Among the different types of cancers, lung cancer is one of the most prevalent. Lung cancer is responsible for one out of every five cancer-related fatalities worldwide, and the most common cause of lung cancer is smoking.
Most smokers started while they were young adults, either as a result of peer pressure or as a result of modelling themselves after a parent or older sibling. Almost none of them intended it to become an addiction, but quitting the habit became more difficult as time went on. Although most smokers know nicotine is harmful to their health, many are unaware of how much it harms their bodies.
Effects of smoking
Smoking, on the surface, not only makes a person look sick, but it also makes them appear older. Cigarettes and beedis contain tobacco, which causes yellow stains on teeth and nails. It also reduces blood flow, resulting in dry skin and premature wrinkles. As a result, the person appears to be considerably older than they are.
On a deeper level, however, the impacts of smoking are far more detrimental. Tobacco-related malignancies account for half of all cancers in men in India. As a result, tobacco is the most significant avoidable cancer cause.
Cancers caused by smoking
While lung cancer is the most common cancer caused by smoking, it is not the only type of cancer that tobacco can cause. Cancers of the cervix, head and neck, stomach, kidney, bladder, pancreas, and bone marrow are also caused by it. Asthma, pneumonia, emphysema, bronchitis, chronic obstructive pulmonary disease (COPD), eye issues, cataracts, heart problems, high cholesterol, infertility, erectile dysfunction, and early menopause are all caused by smoking.
Financial effects of smoking
The mortality rate of smokers is three times higher than that of nonsmokers. As a result, smoking reduces your life expectancy while also lowering the quality of your remaining years by exposing you to a variety of ailments and weakening your immune system.
Furthermore, you are not the only one affected by your smoking habit. Smoking has an impact on household budgets. According to one report, smoking just five cigarettes a day might add up to over one crore INR in expenses by the time you retire. Secondhand smoking can harm your family’s health, especially the health of small children, and can even cause sudden infant death syndrome (SIDS) and other illnesses.
What happens if you stop smoking?
All of the risks mentioned above can be lessened once you stop smoking. The following is an estimate of how long it will take for your health to improve:
- Your pulse rate and blood pressure will decline within 20 minutes.
- Carbon monoxide levels in your blood return to normal after 12 hours.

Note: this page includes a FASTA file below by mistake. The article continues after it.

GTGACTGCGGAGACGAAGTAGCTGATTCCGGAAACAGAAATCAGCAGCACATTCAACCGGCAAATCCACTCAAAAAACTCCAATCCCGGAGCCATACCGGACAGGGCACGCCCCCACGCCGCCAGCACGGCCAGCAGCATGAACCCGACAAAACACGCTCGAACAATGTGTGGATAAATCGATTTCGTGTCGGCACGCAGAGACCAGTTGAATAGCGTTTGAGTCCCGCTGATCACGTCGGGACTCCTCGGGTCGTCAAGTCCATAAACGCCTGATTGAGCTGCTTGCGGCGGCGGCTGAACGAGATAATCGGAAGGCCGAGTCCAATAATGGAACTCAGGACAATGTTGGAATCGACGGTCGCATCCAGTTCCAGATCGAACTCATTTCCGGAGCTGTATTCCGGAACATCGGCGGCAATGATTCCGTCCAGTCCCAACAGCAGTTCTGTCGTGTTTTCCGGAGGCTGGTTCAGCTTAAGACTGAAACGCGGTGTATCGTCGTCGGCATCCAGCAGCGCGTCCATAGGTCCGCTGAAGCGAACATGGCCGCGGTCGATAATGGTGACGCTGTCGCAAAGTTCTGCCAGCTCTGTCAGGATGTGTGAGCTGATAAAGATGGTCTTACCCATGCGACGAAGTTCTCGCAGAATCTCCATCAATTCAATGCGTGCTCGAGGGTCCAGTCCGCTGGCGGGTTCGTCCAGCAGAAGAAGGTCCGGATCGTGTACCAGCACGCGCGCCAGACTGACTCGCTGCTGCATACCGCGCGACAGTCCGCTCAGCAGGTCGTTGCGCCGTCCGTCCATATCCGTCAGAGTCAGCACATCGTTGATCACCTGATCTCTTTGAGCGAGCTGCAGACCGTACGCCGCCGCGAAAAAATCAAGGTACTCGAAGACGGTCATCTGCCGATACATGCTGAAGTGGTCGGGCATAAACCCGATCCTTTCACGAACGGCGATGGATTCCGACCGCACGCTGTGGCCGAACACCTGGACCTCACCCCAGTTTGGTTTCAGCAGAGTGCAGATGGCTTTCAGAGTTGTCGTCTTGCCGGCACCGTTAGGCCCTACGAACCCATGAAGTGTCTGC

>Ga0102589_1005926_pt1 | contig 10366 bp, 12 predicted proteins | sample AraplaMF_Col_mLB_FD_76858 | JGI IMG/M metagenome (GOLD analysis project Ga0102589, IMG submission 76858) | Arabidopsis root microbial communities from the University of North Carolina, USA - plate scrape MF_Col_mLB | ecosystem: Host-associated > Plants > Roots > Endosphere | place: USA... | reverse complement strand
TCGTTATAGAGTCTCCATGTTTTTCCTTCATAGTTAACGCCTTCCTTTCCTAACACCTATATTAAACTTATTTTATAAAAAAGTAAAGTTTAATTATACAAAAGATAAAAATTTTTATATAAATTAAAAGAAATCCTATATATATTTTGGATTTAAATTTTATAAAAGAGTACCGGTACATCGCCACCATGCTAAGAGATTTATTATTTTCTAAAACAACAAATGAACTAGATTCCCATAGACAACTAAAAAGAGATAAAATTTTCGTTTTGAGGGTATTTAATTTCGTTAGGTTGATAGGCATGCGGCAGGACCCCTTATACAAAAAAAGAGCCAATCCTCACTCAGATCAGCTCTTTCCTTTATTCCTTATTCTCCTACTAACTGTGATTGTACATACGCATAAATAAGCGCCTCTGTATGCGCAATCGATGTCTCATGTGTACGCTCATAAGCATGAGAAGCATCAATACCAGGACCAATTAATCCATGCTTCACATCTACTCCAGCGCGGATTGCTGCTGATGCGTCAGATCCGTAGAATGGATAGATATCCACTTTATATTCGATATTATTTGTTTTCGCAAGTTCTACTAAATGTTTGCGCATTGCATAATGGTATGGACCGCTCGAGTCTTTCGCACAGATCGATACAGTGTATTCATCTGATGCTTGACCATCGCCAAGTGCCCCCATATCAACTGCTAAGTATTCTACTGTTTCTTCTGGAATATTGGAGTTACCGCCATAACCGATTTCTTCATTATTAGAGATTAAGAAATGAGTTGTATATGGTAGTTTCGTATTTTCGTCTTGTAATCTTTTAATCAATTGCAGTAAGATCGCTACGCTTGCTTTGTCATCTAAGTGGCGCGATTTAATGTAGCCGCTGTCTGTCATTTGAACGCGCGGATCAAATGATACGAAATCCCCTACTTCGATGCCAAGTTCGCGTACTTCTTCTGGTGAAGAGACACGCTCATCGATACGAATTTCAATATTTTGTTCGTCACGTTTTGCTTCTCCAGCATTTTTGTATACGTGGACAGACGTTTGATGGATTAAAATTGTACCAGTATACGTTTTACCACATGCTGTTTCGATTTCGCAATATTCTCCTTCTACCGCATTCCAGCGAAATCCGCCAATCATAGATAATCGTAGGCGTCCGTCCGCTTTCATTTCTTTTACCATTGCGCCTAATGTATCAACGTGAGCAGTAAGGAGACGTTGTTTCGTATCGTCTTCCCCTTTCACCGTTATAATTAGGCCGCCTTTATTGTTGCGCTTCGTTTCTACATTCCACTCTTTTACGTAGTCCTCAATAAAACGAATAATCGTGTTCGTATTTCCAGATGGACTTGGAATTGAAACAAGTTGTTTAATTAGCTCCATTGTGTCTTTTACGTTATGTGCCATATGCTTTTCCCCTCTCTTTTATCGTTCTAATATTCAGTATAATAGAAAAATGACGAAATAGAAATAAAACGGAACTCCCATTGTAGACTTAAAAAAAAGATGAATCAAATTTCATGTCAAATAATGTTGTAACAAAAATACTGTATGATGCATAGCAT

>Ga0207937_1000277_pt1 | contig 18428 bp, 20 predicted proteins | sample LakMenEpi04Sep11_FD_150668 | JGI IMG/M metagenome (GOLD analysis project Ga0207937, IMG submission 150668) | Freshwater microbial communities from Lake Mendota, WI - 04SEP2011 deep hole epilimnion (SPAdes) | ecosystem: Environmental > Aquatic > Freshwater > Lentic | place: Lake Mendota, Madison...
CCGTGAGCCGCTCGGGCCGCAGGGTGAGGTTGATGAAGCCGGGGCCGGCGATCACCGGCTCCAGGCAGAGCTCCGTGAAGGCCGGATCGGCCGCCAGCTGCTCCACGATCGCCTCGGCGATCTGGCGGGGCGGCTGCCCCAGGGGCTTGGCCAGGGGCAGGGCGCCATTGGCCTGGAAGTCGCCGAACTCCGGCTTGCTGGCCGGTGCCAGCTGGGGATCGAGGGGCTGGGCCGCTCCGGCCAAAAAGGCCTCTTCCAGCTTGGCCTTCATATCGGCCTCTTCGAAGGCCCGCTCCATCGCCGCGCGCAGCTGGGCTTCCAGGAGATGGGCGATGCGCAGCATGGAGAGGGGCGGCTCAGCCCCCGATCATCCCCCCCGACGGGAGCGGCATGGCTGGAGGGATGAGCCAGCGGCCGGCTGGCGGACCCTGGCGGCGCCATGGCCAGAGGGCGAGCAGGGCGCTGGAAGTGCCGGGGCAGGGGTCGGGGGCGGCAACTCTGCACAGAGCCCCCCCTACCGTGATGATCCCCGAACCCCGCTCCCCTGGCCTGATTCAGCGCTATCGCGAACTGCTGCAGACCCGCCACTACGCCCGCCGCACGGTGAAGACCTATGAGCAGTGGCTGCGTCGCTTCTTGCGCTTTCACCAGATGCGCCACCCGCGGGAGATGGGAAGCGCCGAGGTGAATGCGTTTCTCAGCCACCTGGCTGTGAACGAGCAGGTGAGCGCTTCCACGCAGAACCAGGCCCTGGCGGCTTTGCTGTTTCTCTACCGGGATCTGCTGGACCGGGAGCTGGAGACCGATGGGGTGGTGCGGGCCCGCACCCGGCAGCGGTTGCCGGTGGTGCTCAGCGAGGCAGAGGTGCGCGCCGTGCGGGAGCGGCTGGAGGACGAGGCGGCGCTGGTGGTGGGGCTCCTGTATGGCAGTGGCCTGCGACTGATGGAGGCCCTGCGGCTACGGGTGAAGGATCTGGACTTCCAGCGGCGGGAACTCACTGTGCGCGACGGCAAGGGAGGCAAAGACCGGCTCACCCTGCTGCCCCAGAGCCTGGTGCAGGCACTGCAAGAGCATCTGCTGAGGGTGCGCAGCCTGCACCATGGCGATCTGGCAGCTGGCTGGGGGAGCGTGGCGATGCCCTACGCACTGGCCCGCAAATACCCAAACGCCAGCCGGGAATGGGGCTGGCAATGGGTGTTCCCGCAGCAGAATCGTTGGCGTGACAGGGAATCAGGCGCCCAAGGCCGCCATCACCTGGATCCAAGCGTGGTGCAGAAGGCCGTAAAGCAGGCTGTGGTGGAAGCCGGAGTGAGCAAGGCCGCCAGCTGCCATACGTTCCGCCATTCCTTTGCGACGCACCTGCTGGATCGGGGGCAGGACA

- Your lung function improves after 12 weeks.
- Your chances of developing heart disease are cut in half within a year.
- Within five years, your chances of having a stroke decrease.
- Your chances of developing lung cancer are cut in half within ten years.
Quitting smoking may not be the most uncomplicated goal you set for yourself, but it will undoubtedly be one of the most significant steps toward bettering your and your loved ones’ quality of life.
Advice and tips to quit smoking
Once you’ve decided to make this shift, you can take a few actions to make the transition go more smoothly.
1. Make a list of your reasons for quitting
Consider why you need to quit. Make sure you understand how important this is to you because the road ahead may not be easy. Write down your reason(s) and keep them somewhere you can see them whenever you need to be motivated.
2. Recognize potential triggers
A trigger is any incident or time of day that makes you want to smoke the most. Knowing what your triggers are will assist you in avoiding or dealing with them. It will also help you mentally prepare yourself to be focused at those moments.
3. Set a deadline for quitting and begin planning
Prepare yourself for the process of quitting. Set a date after which you will no longer smoke, no matter how intense the impulse to do so is. Remove all leftover tobacco products and related equipment, such as lighters and ashtrays, from your house, workplace, and car.
4. Seek medical assistance
There are things available to assist you with quitting smoking. Consult your doctor about nicotine replacement therapy and other medications that can help you make this transition.
5. Locate a source of diversion
The first few weeks may be the most difficult. It would be ideal if you could locate an appropriate distraction to keep you occupied throughout these weeks as your body adjusts. A new interest that engrosses your attention could be beneficial.
6. Give yourself a reward
Reward yourself on each successful day you do not light up, depending on what makes you happy. It might be a tasty treat or a new dress to express your gratitude for making this shift.
Additional help to quit smoking
If you cannot quit on your own, smoke cessation clinics and rehabs can assist you. Having a conversation with someone who has successfully quit smoking may inspire you. Consider chatting with someone who has developed cancer due to their smoking habit.
The Indian government provides a toll-free helpline number for anyone seeking assistance in quitting smoking. You can get free counselling and advice by calling 1800-11-2356. Calls in Kannada, Telugu, Tamil, or Malayalam are forwarded to a section managed by NIMHANS (Bengaluru) for counselling and guidance.